top of page


“Sometimes magic is just someone spending more time on something than anyone else might reasonably expect.”‏‏‎ ‎‏‏‎ ‎‏‏‎ ‎‏‏‎ ‎‏‏‎ ‎‏‏‎ ‎‏‏‎ ‎‏‏‎ ‎‏‏‎ ‎‏‏‎ ‎‏‏‎ ‎‏‏‎ ‎‏‏‎ ‎‏‏‎ ‎‏‏‎ ‎‏‏‎ ‎ ~Teller

Magicians spend a lot of time perfecting skills that if, done right, can’t be seen by their audiences. If we do our job well, the deployment of our Apple devices can look like magic to our end users. If we do it poorly, it just looks like a sad man pulling a long scarf out of his sleeve.

In this first part of our series on creating magic with endpoint provisioning, we are going to follow in the footsteps of my favorite magicians, Penn and Teller, and start with the the flourish, the “prestige,” the “ta da!” and work our way backwards to cover the pieces, the “gaffs”, along the rest of the series.

We are going to start with the workflow that engages the user from the time they first log in to the time their computer is completely provisioned for use within your organization.

And if I may extend the magic metaphor a bit longer, there are many “artisans” in the magic world creating the gimmicks used by magicians; many that create the same effect just in different ways. So, too, are there many developers that create tools we could use to create our effect.

  • DEPNotify by Joel Rennich (aka MacTroll) – DEPNotify creates a UI where all elements of the screen (title, text, progress bar, etc.) are controlled by adding lines of commands to the end of a log file.

  • Octory by Amaris Software (formerly SplashBuddy and Ceremony) – Octory provides a nice interface and includes a precise visual indicator to your users as to what has been installed and what remains to be completed. But as per the documentation, it has very specific requirements on how your packages and policies are named in order to work; and if these clash with your existing standards and documentation guidelines, it will feel out of place.

  • Mac @ IBM Enrollment App by IBM – When IBM presented their workflow at JNUC, they received a lot of requests by the community to share their tools, which they did. And while they did release it, as of this writing it is still written for their use. From their guide: “Although it is possible for any mac admin to adopt this project, some Swift application development experience will certainly aid in crafting a well polished application around your organization’s brand and requirements.”

We have chosen DEPNotify because it provides most of the UI elements of the other two including the ability to have the user accept your organization’s acceptable use policy and register their device with their name and department as needed. It also allows you to customize the appearance with your own branding and logo to present a unified experience.

But where DEPNotify excels beyond the others is in the simplicity of control. The application monitors a temporary log file and changes the UI when it sees any one of a wide range of commands. This allows a single policy-driven script to interact with the user and control the installation/provisioning workflow.

Feel free to follow along. Download DEPNotify and install it on your computer. The application gets placed in /Applications/Utilities to keep it out of view of prying eyes.

Launch and you will be greeted with this screen:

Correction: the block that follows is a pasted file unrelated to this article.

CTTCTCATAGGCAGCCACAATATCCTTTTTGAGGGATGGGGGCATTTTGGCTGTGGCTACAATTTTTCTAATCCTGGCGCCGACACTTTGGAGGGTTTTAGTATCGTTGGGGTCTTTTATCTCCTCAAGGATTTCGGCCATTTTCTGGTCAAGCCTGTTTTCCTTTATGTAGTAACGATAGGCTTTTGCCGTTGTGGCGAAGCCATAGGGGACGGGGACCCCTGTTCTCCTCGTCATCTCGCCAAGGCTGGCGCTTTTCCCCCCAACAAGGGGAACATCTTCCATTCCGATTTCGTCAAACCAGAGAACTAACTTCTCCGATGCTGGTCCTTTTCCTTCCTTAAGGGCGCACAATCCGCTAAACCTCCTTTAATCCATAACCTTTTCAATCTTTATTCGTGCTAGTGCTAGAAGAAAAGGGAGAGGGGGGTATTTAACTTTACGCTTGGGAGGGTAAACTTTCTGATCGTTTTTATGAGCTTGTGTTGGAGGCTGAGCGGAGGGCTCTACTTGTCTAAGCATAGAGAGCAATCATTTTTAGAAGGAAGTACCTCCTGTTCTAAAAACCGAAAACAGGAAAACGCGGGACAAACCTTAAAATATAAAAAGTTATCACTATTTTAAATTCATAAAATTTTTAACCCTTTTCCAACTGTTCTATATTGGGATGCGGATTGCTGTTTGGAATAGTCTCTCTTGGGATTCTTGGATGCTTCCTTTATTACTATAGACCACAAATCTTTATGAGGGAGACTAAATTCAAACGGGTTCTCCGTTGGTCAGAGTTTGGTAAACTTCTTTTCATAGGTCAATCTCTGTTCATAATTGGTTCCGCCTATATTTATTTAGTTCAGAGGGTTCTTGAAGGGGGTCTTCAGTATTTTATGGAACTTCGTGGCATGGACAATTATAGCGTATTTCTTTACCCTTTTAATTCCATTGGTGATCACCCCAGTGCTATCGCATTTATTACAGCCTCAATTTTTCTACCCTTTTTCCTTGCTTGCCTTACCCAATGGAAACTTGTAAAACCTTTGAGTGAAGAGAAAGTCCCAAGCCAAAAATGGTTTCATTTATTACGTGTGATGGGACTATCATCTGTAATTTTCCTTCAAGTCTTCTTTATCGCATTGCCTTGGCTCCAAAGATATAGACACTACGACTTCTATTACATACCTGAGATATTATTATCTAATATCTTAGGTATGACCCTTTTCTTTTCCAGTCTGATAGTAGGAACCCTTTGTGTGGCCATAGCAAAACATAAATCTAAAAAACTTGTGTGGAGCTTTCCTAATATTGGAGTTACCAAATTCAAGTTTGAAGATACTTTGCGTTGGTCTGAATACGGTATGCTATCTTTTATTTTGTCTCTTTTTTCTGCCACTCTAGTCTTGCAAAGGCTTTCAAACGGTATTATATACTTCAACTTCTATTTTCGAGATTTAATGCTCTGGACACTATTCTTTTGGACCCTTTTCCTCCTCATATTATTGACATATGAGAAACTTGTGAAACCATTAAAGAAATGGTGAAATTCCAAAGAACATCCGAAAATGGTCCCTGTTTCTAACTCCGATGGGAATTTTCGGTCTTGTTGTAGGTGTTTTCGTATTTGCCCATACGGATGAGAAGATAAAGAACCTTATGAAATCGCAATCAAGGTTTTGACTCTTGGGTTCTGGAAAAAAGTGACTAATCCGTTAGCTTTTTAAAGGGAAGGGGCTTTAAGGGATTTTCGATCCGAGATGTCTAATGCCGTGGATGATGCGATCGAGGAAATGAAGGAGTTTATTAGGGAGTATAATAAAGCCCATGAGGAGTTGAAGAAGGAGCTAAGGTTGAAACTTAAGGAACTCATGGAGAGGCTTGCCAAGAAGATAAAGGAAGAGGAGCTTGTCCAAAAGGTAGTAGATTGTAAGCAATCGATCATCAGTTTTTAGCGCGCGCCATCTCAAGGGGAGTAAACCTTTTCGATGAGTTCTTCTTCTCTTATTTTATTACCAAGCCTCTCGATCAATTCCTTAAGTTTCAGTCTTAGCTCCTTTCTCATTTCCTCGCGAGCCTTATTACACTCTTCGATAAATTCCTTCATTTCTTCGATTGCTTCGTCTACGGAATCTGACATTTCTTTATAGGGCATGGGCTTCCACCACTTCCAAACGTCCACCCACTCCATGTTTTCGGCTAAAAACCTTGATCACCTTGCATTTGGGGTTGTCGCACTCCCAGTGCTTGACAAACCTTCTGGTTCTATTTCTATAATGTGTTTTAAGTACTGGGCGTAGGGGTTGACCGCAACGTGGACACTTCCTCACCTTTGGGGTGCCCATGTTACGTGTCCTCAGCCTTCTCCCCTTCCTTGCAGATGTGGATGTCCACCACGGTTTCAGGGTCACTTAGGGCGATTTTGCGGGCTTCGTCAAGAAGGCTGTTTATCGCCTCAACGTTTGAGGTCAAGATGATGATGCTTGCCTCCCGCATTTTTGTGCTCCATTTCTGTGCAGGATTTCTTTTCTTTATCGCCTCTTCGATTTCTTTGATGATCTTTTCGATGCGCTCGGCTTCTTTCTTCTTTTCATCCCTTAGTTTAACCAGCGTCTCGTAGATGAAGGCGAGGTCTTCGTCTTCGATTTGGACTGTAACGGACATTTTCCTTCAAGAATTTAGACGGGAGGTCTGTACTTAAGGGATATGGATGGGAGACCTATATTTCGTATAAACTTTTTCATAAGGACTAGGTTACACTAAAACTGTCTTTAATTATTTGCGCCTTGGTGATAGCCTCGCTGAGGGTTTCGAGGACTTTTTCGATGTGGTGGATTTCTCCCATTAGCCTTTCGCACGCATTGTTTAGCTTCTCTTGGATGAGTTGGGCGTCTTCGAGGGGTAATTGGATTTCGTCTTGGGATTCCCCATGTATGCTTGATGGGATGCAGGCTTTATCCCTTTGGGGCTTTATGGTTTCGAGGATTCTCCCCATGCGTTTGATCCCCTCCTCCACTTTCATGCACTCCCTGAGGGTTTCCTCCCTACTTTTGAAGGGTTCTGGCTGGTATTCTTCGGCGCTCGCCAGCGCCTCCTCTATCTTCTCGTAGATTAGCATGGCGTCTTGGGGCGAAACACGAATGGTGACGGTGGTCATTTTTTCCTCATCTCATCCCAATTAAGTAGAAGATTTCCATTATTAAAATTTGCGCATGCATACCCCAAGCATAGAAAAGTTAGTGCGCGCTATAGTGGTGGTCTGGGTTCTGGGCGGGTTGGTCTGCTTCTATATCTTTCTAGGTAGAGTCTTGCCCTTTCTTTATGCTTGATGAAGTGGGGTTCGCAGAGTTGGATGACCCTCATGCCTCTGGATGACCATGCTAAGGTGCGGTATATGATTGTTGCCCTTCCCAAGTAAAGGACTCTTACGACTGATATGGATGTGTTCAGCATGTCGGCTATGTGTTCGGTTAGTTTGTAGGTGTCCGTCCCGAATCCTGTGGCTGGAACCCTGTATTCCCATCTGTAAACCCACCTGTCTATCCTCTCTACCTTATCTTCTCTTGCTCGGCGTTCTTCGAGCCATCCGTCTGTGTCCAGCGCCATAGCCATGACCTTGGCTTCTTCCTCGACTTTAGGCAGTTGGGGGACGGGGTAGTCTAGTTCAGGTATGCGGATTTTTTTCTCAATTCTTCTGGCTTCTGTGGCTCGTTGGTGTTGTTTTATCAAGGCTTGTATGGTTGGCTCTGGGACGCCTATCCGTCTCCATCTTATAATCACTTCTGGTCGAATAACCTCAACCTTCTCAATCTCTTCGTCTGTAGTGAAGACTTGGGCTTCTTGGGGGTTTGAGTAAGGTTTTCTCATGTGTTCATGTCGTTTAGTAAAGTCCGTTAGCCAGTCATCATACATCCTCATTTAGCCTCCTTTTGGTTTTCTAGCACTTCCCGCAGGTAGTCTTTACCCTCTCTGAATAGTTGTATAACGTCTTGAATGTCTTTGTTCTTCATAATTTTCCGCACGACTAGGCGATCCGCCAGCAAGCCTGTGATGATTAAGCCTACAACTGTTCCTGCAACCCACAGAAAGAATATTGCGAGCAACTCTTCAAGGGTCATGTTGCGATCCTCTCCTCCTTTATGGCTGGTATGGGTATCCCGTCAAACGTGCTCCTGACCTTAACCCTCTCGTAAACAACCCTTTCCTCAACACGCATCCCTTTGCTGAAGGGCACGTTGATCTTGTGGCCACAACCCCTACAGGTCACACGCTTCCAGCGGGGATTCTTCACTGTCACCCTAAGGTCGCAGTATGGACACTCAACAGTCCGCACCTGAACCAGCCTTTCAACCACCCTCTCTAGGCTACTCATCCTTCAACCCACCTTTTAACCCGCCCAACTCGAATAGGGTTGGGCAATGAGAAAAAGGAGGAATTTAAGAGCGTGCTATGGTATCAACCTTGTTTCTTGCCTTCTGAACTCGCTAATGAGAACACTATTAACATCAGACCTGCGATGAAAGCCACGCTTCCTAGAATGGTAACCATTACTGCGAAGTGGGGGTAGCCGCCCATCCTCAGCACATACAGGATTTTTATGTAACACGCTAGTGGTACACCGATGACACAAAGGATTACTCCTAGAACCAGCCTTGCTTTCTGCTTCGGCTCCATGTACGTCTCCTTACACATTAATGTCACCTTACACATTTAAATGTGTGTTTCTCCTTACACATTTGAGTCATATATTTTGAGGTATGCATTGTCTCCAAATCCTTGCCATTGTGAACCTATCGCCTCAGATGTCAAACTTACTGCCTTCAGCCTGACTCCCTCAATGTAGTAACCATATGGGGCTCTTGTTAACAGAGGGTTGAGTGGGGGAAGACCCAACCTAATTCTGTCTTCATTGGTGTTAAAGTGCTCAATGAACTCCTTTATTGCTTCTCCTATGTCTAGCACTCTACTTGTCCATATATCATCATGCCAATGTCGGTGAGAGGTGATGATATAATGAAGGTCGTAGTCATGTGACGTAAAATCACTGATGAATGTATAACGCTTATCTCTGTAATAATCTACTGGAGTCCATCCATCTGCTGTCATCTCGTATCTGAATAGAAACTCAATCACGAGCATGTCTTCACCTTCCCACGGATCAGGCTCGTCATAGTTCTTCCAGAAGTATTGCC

Is this your card?! No? Let’s keep going.

Note: In our final workflow, we are going to be launching DEPNotify from a script, along the lines of: “/Applications/Utilities/ -fullScreen” which will cover the whole screen and keep the user at bay while we complete our provisioning magic.

Open Terminal and put your terminal window and the DEPNotify window alongside each other.

In Terminal, type the following:

echo "Command: MainTitle: Ta Da" >> /var/tmp/depnotify.log

You should now see the following screen:

Okay, okay. We’re still pulling endless handkerchiefs out of sleeves, aren’t we? But hopefully you can see just how easy this is coming together. Let’s try a few more commands:

echo "Command: Image: /System/Library/CoreServices/Setup" >> /var/tmp/depnotify.log
echo "Command: MainText: Is THIS your card" >> /var/tmp/depnotify.log
echo "Status: Thank you, ladies and gentlemen." >> /var/tmp/depnotify.log

And now we have:

The GitLab page for DEPNotify has a full tutorial on all the commands you can use, but among the most powerful are:

Command: Image: [path to image file] – Change the image up top

Command: MainTitle: [text] – Change the header text

Command: MainText: [text] – Change the big body of text. (can include newline characters for longer text)

Status: [text] – The text along the bottom that tells the user what is going on. (most commonly used throughout your script)

There are also commands to display a web page (e.g. “Welcome to the company”) or a video (Local, online, or YouTube), display alerts, and notifications.

There are additional commands to create an EULA agreement and a registration page with buttons, drop down menus, and text boxes. For deployments that need to, you can pull information from the Jamf Pro API to make drop down menus of your buildings and departments. Then the choices the user makes can be sent back through the API to populate the computer record and update smart groups for policies.

All this by watching a log file!

There is an additional flag for various MDMs, including Jamf! By adding the “-jamf” flag, DEPNotify will also read the /var/log/jamf.log and look for keywords to automatically generate “Status: “ lines for you.

And that, ladies and gentlemen, is known as “Provisioning Prestidigitation!” Okay, the name needs work, but you have to admit: we are just getting started with some serious hocus pocus to dazzle our users.

For our next trick (blog post) we will pull back another curtain and take a look at the script and policy we use to make this work in our workflow:

1,412 views0 comments


bottom of page